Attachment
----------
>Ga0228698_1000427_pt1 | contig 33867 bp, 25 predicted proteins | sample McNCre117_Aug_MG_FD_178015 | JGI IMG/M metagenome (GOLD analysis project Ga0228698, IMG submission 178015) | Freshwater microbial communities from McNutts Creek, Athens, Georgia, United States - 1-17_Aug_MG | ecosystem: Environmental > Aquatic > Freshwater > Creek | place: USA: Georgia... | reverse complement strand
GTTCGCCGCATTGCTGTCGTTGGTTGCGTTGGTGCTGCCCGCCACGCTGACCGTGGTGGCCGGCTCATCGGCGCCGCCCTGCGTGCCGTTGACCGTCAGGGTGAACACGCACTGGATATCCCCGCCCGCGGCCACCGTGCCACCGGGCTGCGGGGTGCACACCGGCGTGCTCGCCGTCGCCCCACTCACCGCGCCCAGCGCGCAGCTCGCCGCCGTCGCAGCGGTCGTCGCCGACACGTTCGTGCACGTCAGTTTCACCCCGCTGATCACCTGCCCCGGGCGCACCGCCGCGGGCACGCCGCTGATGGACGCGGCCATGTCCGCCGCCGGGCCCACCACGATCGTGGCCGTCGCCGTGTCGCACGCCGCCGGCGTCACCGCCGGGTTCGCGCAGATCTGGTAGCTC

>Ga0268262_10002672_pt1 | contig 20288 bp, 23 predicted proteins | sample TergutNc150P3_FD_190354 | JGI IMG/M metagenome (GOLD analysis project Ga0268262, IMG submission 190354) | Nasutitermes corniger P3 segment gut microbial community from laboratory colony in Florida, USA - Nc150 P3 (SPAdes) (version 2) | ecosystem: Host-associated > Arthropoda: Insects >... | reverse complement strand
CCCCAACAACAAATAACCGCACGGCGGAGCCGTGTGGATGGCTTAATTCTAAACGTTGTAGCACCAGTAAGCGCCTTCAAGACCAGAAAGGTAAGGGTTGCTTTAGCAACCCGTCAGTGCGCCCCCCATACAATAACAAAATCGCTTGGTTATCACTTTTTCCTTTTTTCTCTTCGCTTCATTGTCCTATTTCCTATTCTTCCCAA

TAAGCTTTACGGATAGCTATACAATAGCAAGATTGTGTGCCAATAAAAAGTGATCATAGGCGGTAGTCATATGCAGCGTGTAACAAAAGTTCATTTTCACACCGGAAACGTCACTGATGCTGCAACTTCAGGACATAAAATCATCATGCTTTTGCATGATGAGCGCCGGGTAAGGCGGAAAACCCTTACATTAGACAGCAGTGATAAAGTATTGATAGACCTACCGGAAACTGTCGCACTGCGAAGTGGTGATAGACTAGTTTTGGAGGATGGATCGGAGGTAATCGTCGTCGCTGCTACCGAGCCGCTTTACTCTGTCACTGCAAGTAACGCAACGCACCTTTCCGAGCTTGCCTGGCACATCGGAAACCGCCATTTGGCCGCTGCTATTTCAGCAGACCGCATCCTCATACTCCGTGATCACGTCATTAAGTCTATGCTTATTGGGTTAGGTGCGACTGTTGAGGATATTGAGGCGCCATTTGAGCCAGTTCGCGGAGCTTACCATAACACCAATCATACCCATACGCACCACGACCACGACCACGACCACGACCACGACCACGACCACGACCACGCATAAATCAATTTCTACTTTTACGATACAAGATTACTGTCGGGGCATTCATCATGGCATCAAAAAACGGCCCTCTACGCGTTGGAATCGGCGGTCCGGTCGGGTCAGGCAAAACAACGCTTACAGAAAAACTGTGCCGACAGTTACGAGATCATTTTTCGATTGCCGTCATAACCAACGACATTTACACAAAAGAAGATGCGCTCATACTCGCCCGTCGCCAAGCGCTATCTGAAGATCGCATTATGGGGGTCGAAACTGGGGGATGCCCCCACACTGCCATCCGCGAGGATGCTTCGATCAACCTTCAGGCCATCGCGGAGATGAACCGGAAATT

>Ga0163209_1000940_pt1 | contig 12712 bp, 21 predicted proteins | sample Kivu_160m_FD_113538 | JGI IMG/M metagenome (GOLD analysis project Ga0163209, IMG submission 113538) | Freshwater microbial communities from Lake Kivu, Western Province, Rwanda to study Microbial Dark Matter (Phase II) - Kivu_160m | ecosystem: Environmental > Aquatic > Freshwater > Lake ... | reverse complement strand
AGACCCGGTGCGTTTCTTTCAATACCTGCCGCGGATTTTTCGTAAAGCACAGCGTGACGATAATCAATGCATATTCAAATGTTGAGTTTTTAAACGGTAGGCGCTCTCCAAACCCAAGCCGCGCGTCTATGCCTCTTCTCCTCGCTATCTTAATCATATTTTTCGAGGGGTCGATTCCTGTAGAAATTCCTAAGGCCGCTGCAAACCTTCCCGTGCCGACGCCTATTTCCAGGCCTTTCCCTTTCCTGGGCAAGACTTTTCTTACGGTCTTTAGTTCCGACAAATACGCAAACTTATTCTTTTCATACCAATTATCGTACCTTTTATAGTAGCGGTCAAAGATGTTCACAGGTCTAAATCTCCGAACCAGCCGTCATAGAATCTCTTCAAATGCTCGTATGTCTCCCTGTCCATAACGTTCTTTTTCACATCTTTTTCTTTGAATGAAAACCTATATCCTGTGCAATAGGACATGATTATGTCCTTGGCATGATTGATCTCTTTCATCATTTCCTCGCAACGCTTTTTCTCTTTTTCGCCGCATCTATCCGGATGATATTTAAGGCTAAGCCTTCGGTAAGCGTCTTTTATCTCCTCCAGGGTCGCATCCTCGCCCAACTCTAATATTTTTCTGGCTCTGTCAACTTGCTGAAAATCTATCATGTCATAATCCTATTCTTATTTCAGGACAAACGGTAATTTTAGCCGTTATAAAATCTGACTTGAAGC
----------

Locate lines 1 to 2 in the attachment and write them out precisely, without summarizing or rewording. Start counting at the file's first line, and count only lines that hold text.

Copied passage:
>Ga0228698_1000427_pt1 | contig 33867 bp, 25 predicted proteins | sample McNCre117_Aug_MG_FD_178015 | JGI IMG/M metagenome (GOLD analysis project Ga0228698, IMG submission 178015) | Freshwater microbial communities from McNutts Creek, Athens, Georgia, United States - 1-17_Aug_MG | ecosystem: Environmental > Aquatic > Freshwater > Creek | place: USA: Georgia... | reverse complement strand
GTTCGCCGCATTGCTGTCGTTGGTTGCGTTGGTGCTGCCCGCCACGCTGACCGTGGTGGCCGGCTCATCGGCGCCGCCCTGCGTGCCGTTGACCGTCAGGGTGAACACGCACTGGATATCCCCGCCCGCGGCCACCGTGCCACCGGGCTGCGGGGTGCACACCGGCGTGCTCGCCGTCGCCCCACTCACCGCGCCCAGCGCGCAGCTCGCCGCCGTCGCAGCGGTCGTCGCCGACACGTTCGTGCACGTCAGTTTCACCCCGCTGATCACCTGCCCCGGGCGCACCGCCGCGGGCACGCCGCTGATGGACGCGGCCATGTCCGCCGCCGGGCCCACCACGATCGTGGCCGTCGCCGTGTCGCACGCCGCCGGCGTCACCGCCGGGTTCGCGCAGATCTGGTAGCTC